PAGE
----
TAMPA, Fla. (WFLA) — For many, the recent deaths of unarmed Black men and women at the hands of police are a breaking point in dealing with police brutality and racial inequality.
The national protests that are still happening resonate with many in the Hispanic community.
News Channel 8’s David Espinosa Hall sat down with local leaders to get their perspective of what they’re seeing and the changes they want to see.
“Injustice it is painful,” says Hispanic Chamber of Commerce of Tampa Bay President Diane Cortes. “It puts us in a situation that we don’t know who to trust anymore. Police should take care of the community and right now we are seeing that there is no control.”
Trust is something Cortes wants to see rebuilt between police and minority communities. She says the police in-custody deaths of George Floyd and Rayshard Brooks have galvanized people to protest against police brutality and racism.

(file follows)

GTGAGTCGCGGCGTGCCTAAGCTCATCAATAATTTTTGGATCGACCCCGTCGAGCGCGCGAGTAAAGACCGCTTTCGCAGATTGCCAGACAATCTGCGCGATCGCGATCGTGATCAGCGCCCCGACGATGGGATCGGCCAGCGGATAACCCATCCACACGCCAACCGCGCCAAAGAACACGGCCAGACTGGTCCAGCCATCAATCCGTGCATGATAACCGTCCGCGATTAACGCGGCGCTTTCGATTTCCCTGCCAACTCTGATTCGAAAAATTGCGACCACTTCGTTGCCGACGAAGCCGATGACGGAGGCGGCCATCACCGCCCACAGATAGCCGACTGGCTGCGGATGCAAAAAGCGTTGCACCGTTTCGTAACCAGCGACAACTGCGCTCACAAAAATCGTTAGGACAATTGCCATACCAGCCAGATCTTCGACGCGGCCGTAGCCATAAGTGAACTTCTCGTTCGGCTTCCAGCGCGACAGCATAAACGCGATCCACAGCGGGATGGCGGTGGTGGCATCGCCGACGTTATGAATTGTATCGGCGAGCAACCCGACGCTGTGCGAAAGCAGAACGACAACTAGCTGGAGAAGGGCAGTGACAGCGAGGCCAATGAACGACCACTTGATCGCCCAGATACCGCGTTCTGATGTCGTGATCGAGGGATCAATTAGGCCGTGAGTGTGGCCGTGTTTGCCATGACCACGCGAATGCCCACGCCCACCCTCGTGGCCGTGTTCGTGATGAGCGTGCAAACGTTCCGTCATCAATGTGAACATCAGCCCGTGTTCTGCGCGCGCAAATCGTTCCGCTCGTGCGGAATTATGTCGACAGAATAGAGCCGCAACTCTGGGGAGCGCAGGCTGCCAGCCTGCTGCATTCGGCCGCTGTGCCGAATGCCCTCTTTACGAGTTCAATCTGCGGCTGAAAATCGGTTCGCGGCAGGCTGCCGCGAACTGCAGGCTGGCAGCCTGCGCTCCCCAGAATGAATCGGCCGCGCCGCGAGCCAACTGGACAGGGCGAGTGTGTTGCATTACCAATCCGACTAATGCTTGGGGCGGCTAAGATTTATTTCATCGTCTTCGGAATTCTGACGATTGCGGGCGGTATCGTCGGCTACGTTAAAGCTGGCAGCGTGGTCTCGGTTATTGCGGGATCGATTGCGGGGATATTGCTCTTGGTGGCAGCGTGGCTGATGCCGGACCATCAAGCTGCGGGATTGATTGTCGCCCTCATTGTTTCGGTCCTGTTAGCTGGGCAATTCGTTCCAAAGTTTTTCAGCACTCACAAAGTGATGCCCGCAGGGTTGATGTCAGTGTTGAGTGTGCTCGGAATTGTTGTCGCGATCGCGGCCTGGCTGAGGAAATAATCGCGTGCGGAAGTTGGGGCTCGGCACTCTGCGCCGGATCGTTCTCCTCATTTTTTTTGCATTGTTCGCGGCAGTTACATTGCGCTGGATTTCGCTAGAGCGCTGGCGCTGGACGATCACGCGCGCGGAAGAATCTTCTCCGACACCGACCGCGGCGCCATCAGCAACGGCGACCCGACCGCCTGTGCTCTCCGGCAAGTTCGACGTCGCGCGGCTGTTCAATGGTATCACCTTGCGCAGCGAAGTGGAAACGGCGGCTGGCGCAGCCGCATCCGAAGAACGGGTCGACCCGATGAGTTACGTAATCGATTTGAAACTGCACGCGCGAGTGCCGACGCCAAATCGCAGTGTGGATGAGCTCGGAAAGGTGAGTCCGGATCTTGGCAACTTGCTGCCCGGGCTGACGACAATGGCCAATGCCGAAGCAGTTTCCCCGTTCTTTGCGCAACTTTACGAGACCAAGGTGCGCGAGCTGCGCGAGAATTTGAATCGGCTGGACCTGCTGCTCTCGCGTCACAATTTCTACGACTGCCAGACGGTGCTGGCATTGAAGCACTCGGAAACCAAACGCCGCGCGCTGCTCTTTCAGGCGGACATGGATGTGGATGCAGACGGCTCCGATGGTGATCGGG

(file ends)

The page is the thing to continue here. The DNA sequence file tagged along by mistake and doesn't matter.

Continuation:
“I do know that the Hispanic community is supporting George Floyd in terms of making justice,” she said. “Not in terms of destroying and not in terms of hurting our businesses…and hurting our economy.”
“The Latin community has suffered the same way as George Floyd but it hasn’t come to light as it has right now,” Cortes added.
Cortes tells News Channel 8 more wholesale change is needed in policing. She wants officers to have more diversity education and training. She also wants more funding for community policing.
“We want to see results, we want to see a reform that really works for the people and not for the system,” she said. “It has to work for both ways. They are here to serve and protect and we expect for our leaders to protect the community.”
Next month, Hillsborough County Sheriff Chad Chronister will speak at the next chamber luncheon. The discussion will focus on law enforcement being more open and honest with the community and racial equality.
- ‘Family is devastated’: Luggage containing woman’s ashes stolen from Cleveland airport
- Judge orders 11-year-old boy behind bars to await trial for allegedly killing 6-year-old neighbor
- Early U.S. vote surpasses 85 million
- Walmart reverses decision, returning guns and ammunition to US store displays
- Florida election: Will mail-in ballot signatures become the ‘hanging chads’ of 2020?